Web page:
Re: CODE: RE: Consider (nontechnical issues)

From: George (
Date: 07/02/96

On Tue, 2 Jul 1996, Billy H. Chan wrote:

> On Mon, 1 Jul 1996, George wrote:
> > Also wrote a fairly unwieldly function called do_consider after I
> > saw how simple Jeremy's was...(mortals at level 1 considering mobs
> > to be mad and then killing them in one stroke tipped me off too)
> > 
> Well, this post will only apply if you are into role-playing more than
> hack and slash.  Imagine yourself facing an unknown monster.  If you
> 'consider' it, you would only have the following to go by:
> 	Monster's visible means of attacking you (claw/bite/etc)
> 	Monster's Size
> 	General scariness of the monster, body-shape, demeanor
> 	(maybe rumors, legends)
> You won't really get the info about its:
> 	THAC0
> 	AC
> 	Max Hit points
> 	Level
> 	Dam Roll
> 	full Monstrous Compendium entry on its stats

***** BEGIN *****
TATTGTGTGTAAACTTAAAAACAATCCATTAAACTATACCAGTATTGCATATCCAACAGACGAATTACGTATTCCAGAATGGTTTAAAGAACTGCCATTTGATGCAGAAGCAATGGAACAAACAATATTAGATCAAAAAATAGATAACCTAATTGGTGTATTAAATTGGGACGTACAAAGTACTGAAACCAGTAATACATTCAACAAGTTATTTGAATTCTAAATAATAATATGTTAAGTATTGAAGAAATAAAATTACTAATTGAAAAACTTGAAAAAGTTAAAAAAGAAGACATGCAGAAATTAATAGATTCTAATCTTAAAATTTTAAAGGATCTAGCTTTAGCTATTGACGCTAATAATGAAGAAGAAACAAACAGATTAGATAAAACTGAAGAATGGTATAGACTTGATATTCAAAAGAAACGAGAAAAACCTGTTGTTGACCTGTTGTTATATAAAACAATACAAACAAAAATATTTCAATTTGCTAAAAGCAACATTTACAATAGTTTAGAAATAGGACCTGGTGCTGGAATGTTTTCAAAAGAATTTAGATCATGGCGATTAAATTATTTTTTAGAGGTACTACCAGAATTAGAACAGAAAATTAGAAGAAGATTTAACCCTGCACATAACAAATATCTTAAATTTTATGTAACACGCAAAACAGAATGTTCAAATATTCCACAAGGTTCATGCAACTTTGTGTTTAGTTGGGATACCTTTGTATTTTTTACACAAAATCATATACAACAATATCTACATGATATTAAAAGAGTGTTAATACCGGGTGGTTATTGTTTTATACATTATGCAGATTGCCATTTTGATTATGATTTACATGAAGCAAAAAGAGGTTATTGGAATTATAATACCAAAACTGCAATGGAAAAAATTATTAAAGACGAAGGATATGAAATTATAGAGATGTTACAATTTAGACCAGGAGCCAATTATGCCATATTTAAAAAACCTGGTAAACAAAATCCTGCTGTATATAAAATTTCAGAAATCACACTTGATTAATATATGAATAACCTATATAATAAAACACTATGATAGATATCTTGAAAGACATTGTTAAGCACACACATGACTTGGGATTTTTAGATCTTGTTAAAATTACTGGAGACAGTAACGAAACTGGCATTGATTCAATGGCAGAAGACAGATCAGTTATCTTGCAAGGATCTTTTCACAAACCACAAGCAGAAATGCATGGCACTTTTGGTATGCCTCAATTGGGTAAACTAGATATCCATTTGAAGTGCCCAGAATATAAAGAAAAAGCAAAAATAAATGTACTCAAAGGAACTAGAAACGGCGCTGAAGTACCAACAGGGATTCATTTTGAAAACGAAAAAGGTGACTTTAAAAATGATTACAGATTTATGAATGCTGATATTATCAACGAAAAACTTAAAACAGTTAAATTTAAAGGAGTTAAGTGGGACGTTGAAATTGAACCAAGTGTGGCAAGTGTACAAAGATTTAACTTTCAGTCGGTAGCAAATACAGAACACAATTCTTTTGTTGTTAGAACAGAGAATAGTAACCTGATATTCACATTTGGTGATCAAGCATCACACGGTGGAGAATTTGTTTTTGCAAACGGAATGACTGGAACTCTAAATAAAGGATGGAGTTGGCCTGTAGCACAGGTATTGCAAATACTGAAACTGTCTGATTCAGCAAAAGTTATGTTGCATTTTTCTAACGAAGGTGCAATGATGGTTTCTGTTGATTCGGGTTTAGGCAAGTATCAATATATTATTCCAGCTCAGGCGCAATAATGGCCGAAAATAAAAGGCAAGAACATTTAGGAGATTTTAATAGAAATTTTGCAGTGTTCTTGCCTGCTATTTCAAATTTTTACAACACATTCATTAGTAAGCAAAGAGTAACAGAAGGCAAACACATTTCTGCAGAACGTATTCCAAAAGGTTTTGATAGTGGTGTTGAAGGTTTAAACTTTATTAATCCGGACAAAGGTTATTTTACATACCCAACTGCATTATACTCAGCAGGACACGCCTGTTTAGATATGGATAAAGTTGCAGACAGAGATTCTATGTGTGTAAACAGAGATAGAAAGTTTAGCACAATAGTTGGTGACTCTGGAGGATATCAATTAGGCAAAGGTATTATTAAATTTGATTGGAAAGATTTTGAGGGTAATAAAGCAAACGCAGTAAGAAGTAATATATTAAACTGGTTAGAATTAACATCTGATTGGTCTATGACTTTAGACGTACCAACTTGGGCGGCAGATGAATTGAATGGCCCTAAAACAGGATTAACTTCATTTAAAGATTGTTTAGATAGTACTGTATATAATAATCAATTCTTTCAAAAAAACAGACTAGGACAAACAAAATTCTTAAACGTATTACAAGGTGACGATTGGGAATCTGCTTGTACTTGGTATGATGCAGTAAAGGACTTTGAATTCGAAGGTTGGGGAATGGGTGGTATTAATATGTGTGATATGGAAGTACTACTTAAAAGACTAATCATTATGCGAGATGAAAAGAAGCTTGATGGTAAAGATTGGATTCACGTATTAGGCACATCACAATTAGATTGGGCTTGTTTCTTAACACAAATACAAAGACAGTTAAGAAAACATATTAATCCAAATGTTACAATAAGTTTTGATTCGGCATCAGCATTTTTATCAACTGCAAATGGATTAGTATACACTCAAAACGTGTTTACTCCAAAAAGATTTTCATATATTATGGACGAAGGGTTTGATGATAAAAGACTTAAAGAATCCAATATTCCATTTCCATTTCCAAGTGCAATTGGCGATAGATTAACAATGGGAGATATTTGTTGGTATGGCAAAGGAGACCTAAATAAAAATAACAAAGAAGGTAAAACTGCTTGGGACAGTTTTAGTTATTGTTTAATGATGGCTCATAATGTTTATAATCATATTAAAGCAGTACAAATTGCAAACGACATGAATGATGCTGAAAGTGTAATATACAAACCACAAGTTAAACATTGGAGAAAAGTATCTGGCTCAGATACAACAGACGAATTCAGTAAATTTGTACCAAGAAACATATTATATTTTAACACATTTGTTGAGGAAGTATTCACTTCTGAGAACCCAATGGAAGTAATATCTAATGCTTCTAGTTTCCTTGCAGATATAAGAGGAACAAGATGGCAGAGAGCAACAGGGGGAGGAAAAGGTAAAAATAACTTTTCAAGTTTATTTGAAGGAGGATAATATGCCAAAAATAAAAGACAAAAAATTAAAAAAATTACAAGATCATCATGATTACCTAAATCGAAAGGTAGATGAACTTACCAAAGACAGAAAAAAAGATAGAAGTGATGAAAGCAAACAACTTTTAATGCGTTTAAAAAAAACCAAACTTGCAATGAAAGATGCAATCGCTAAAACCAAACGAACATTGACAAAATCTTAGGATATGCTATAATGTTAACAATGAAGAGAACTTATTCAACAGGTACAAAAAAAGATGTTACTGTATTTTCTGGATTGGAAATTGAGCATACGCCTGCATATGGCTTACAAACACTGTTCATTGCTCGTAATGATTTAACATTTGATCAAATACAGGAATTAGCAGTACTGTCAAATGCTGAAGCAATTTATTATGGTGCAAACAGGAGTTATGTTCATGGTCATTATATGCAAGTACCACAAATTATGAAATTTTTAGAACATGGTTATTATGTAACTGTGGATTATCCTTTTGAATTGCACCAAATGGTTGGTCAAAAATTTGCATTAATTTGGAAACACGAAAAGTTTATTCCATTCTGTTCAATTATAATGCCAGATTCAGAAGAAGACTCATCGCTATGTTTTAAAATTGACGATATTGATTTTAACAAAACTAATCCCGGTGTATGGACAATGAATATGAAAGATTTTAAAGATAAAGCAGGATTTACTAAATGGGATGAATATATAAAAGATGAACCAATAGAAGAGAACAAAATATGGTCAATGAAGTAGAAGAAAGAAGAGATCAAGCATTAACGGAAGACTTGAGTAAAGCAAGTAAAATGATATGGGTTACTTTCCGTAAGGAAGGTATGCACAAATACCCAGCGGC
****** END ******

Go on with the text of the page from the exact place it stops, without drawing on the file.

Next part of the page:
> 	etc.
> So, the whole 'consider' command, in my opinion, is flawed.  You could

I was trying to eliminate considering fidos at MAD and then killing in
one shot, if you wish to add a certain random element to the consider
that's possible.  But as it currently considers Levels, how would you
know those?

> It also takes the guess work involved out of the game.  First time you

Make it somewhat random or less accurate.

> come up to an Orc (think back to when you were... 11, playing your first
> D&D game).  All you had to go by (unless you cheated and looked in the DMG)
> was it's description.
> So, it would make more sense to write 'consider' as a brief synopsis of the
> monster:  "It's much bigger than you.  It looks fairly well armored."  and
> maybe a "I wouldn't do it if I were you."
> When people rely on the game to give them advice about what monsters can/
> should be attempted, I think it takes the 'unknown' out of it.  Where's the
> thrill of beating an aboleth if you knew before hand that it's "easy".  If

Because the consider doesn't factor in casting spells or sanctuary or
other effects, or even special procedures they have.

> the going gets rough, that's when you recall or flee.
> Bottom line: Too good of a 'consider' will possible detract from the 
> 	excitement of exploration.

If you make it too accurate, yes it's possible to.


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